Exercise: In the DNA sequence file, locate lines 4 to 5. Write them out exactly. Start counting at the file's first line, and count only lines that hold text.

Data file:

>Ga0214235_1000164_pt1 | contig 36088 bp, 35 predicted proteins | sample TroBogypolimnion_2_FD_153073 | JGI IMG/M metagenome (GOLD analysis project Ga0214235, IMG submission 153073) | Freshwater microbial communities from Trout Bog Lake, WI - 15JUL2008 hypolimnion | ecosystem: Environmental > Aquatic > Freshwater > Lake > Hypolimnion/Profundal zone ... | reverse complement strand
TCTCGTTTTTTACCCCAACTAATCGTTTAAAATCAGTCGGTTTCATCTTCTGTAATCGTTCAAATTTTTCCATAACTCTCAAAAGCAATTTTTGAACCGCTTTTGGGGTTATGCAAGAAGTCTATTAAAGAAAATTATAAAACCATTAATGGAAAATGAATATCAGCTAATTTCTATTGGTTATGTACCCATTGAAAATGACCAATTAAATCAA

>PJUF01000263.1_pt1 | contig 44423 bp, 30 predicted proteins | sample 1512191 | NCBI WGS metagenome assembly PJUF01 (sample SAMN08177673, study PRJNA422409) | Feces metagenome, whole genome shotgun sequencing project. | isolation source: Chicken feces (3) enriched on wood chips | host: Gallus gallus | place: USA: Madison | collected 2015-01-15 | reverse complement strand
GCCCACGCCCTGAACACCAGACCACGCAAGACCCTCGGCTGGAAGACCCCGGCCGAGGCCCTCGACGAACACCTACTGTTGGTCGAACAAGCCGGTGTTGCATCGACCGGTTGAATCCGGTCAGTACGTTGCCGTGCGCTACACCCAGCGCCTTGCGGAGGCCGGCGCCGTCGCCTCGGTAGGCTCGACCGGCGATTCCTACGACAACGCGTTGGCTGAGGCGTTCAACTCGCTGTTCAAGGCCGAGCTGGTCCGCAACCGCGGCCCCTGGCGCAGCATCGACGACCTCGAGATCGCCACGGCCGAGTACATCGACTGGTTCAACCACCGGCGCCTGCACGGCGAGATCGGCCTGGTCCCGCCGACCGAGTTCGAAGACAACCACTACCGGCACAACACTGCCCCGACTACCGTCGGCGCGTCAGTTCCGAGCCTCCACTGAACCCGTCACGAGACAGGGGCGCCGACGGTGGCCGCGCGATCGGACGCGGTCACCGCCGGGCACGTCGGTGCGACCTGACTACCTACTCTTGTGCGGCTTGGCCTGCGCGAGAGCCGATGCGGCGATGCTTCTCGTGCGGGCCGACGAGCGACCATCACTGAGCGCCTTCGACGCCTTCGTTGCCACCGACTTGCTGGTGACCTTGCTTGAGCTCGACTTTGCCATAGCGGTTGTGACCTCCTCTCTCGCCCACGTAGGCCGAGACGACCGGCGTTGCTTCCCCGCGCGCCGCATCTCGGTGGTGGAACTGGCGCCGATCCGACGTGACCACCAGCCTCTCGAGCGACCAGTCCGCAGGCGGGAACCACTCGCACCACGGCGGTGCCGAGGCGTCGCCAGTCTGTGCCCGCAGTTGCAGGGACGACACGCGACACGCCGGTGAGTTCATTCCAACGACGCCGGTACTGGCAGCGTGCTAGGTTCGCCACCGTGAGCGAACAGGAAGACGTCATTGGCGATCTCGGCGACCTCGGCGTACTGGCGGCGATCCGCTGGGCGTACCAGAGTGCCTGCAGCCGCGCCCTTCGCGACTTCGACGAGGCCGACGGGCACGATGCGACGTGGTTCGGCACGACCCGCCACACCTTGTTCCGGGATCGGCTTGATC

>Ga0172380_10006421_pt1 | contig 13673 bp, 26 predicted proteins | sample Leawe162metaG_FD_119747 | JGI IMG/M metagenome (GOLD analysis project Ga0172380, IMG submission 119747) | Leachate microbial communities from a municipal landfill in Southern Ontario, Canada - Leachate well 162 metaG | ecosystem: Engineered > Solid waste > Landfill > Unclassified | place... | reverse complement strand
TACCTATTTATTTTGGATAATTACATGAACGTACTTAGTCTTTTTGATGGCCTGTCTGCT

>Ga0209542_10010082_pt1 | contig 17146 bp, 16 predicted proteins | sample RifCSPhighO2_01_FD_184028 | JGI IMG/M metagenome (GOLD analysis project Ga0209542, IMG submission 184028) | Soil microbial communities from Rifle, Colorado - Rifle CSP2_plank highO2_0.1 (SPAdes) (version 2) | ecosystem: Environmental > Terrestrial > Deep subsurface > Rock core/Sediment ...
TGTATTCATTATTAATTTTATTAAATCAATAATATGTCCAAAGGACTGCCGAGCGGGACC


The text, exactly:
GCCCACGCCCTGAACACCAGACCACGCAAGACCCTCGGCTGGAAGACCCCGGCCGAGGCCCTCGACGAACACCTACTGTTGGTCGAACAAGCCGGTGTTGCATCGACCGGTTGAATCCGGTCAGTACGTTGCCGTGCGCTACACCCAGCGCCTTGCGGAGGCCGGCGCCGTCGCCTCGGTAGGCTCGACCGGCGATTCCTACGACAACGCGTTGGCTGAGGCGTTCAACTCGCTGTTCAAGGCCGAGCTGGTCCGCAACCGCGGCCCCTGGCGCAGCATCGACGACCTCGAGATCGCCACGGCCGAGTACATCGACTGGTTCAACCACCGGCGCCTGCACGGCGAGATCGGCCTGGTCCCGCCGACCGAGTTCGAAGACAACCACTACCGGCACAACACTGCCCCGACTACCGTCGGCGCGTCAGTTCCGAGCCTCCACTGAACCCGTCACGAGACAGGGGCGCCGACGGTGGCCGCGCGATCGGACGCGGTCACCGCCGGGCACGTCGGTGCGACCTGACTACCTACTCTTGTGCGGCTTGGCCTGCGCGAGAGCCGATGCGGCGATGCTTCTCGTGCGGGCCGACGAGCGACCATCACTGAGCGCCTTCGACGCCTTCGTTGCCACCGACTTGCTGGTGACCTTGCTTGAGCTCGACTTTGCCATAGCGGTTGTGACCTCCTCTCTCGCCCACGTAGGCCGAGACGACCGGCGTTGCTTCCCCGCGCGCCGCATCTCGGTGGTGGAACTGGCGCCGATCCGACGTGACCACCAGCCTCTCGAGCGACCAGTCCGCAGGCGGGAACCACTCGCACCACGGCGGTGCCGAGGCGTCGCCAGTCTGTGCCCGCAGTTGCAGGGACGACACGCGACACGCCGGTGAGTTCATTCCAACGACGCCGGTACTGGCAGCGTGCTAGGTTCGCCACCGTGAGCGAACAGGAAGACGTCATTGGCGATCTCGGCGACCTCGGCGTACTGGCGGCGATCCGCTGGGCGTACCAGAGTGCCTGCAGCCGCGCCCTTCGCGACTTCGACGAGGCCGACGGGCACGATGCGACGTGGTTCGGCACGACCCGCCACACCTTGTTCCGGGATCGGCTTGATC

>Ga0172380_10006421_pt1 | contig 13673 bp, 26 predicted proteins | sample Leawe162metaG_FD_119747 | JGI IMG/M metagenome (GOLD analysis project Ga0172380, IMG submission 119747) | Leachate microbial communities from a municipal landfill in Southern Ontario, Canada - Leachate well 162 metaG | ecosystem: Engineered > Solid waste > Landfill > Unclassified | place... | reverse complement strand